This Fake Doctor In The Early 20th Century Used Premature Babies For People’s Entertainment And Saved 6,500 Lives

“When you see these babies (there may be as many as twenty-five at one time) you will wonder how such strange little creatures will ever be human. They look more like tiny monkeys than the sturdy men and women they eventually will become,” an article from the World’s Fair weekly about incubator babies read. This article named “Saving Babies” was published back in 1933. At that time, hospitals did not treat prematurely born babies and as one woman who was born prematurely recalled, “They didn’t have any help for me at all. It was just: you die because you didn’t belong in the world.” But her father knew a man that could take care of her – Martin Couney.

This man helped to save 6,500 prematurely born babies by showing them off as a sideshow attraction


Martin Couney does not appear to have had any medical credentials. Although he did often claim to be a protege of the French doctor Pierre-Constant Budin – a man who popularized incubators in Europe – there was never any evidence for this claim. Incubators were developed for babies back in the 1880s, in Paris. Martin Couney first displayed them at the Berlin Exposition in 1896. From then on, he traveled to more exhibitions but finally settled in the US in 1903 to run the sideshow of babies-in-incubators, which continued on until the early 1940s.

It would cost 25 cents to see the babies and the money was used for their care and treatment

Visitors would pay 25 cents to see the tiny babies, thus funding their care. As shocking as it may seem now, self-appointed physician Martin Couney (later dubbed ‘the incubator doctor’) displayed a struggle between death and life, which went on to became one of Coney Island’s most popular attractions.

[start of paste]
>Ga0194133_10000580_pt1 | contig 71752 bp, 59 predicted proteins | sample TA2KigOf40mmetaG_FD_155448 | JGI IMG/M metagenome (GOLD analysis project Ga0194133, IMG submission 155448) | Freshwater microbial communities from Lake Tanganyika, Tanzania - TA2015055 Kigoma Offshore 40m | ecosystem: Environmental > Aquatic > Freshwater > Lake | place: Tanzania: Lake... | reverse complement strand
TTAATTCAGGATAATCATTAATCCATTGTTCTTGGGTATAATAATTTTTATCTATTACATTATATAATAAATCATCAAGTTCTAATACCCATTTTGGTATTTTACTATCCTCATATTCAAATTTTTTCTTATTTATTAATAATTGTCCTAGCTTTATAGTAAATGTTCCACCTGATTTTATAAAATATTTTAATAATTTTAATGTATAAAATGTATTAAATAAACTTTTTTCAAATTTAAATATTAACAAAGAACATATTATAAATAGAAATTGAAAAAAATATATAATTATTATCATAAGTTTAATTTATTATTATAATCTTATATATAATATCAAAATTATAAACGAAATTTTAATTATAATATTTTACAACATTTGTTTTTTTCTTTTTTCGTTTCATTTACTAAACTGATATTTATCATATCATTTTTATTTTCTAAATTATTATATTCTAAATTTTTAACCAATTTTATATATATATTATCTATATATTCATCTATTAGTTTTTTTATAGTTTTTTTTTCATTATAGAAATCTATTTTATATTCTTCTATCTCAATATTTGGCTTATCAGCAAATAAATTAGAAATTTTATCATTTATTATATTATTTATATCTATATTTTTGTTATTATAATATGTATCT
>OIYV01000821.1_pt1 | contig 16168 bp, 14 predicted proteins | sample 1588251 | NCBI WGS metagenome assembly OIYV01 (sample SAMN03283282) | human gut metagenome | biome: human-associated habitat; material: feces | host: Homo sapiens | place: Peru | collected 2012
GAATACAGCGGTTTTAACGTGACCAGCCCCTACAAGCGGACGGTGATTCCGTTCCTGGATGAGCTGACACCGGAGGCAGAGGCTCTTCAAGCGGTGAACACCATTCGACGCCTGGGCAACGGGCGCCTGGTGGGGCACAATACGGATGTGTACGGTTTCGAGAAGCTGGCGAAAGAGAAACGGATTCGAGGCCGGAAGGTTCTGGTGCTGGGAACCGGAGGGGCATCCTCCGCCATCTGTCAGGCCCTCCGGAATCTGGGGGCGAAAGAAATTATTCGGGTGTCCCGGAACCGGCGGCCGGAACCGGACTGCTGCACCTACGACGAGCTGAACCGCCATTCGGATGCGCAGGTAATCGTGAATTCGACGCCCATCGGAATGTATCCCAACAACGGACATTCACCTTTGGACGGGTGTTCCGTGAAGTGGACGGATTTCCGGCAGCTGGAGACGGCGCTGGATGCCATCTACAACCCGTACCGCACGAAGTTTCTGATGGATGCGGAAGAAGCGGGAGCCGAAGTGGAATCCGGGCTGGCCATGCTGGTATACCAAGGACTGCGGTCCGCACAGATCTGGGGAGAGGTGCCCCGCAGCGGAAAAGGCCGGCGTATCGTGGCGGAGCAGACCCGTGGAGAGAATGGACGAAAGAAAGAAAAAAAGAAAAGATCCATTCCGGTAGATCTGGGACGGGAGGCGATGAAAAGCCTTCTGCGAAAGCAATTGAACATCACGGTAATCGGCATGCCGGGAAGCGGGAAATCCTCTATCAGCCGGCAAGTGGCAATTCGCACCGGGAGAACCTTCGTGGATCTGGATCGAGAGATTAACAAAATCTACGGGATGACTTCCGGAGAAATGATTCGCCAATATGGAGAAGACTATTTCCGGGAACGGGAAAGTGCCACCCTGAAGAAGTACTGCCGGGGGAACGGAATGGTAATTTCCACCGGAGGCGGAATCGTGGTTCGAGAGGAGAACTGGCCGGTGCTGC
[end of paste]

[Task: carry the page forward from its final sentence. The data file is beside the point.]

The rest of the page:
People speculate that Martin Couney might’ve not been an actual doctor


At the time of the sideshows, premature babies were generally considered genetically inferior and usually simply left to die. This was unacceptable for Martin Couney, so he came up with a solution that was as expensive as it was experimental. Modern problems require modern solutions, right? What set Couney’s sideshow apart from all the others that took place on Coney Island was that the subjects being shown off were premature babies in incubators, receiving care that no hospital could provide – this was never seen before. As such treatment was expensive – costing around $15 a day (an equivalent of more than $400 today) per incubator – people who paid 25 cents to see tiny babies were basically funding their fight for life.

Therefore, he was shunned by the medical world

Nonetheless, he helped to change the course of American medical history

Image credits: New York Public Library
People estimate that the Prussian-born showman saved the lives of somewhere around 6,500 infants and changed the course of American medical science. By the time of the early 1940s, the initial interest in premature babies’ sideshows had diminished, but hospitals started opening units dedicated to the care and treatment of premature babies. Couney’s dream had come true. Unfortunately, the pioneer for preemies care died in the 1950s at the age of 80 with no money in his pocket. But his legacy lives on.

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This Fake Doctor In The Early 20th Century Used Premature Babies For People’s Entertainment And Saved 6,500 Lives This Fake Doctor In The Early 20th Century Used Premature Babies For People’s Entertainment And Saved 6,500 Lives Reviewed by STATION GOSSIP on 05:48 Rating: 5

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